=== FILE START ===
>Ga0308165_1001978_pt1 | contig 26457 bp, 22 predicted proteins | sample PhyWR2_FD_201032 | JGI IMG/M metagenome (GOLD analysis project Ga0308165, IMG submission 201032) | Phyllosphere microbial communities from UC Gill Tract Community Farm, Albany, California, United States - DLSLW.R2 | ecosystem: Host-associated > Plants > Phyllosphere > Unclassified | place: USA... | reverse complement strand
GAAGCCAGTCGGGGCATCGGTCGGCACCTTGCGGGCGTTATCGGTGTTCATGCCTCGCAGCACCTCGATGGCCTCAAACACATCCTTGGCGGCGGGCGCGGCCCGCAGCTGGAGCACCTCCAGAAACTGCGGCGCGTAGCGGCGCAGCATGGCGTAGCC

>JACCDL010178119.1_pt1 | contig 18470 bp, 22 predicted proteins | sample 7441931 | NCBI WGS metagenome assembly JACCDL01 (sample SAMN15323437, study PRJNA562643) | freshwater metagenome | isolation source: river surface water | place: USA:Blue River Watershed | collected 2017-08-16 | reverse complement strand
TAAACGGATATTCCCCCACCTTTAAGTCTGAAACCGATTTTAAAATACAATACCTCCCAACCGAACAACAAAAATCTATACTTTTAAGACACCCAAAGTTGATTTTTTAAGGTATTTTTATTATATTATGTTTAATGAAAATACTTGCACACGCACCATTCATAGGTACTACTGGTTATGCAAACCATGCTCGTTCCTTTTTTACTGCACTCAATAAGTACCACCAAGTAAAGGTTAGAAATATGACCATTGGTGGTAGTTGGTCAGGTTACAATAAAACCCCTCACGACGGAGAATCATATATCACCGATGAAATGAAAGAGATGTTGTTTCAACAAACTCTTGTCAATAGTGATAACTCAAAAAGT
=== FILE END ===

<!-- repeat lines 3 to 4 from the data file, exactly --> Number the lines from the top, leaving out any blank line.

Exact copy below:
>JACCDL010178119.1_pt1 | contig 18470 bp, 22 predicted proteins | sample 7441931 | NCBI WGS metagenome assembly JACCDL01 (sample SAMN15323437, study PRJNA562643) | freshwater metagenome | isolation source: river surface water | place: USA:Blue River Watershed | collected 2017-08-16 | reverse complement strand
TAAACGGATATTCCCCCACCTTTAAGTCTGAAACCGATTTTAAAATACAATACCTCCCAACCGAACAACAAAAATCTATACTTTTAAGACACCCAAAGTTGATTTTTTAAGGTATTTTTATTATATTATGTTTAATGAAAATACTTGCACACGCACCATTCATAGGTACTACTGGTTATGCAAACCATGCTCGTTCCTTTTTTACTGCACTCAATAAGTACCACCAAGTAAAGGTTAGAAATATGACCATTGGTGGTAGTTGGTCAGGTTACAATAAAACCCCTCACGACGGAGAATCATATATCACCGATGAAATGAAAGAGATGTTGTTTCAACAAACTCTTGTCAATAGTGATAACTCAAAAAGT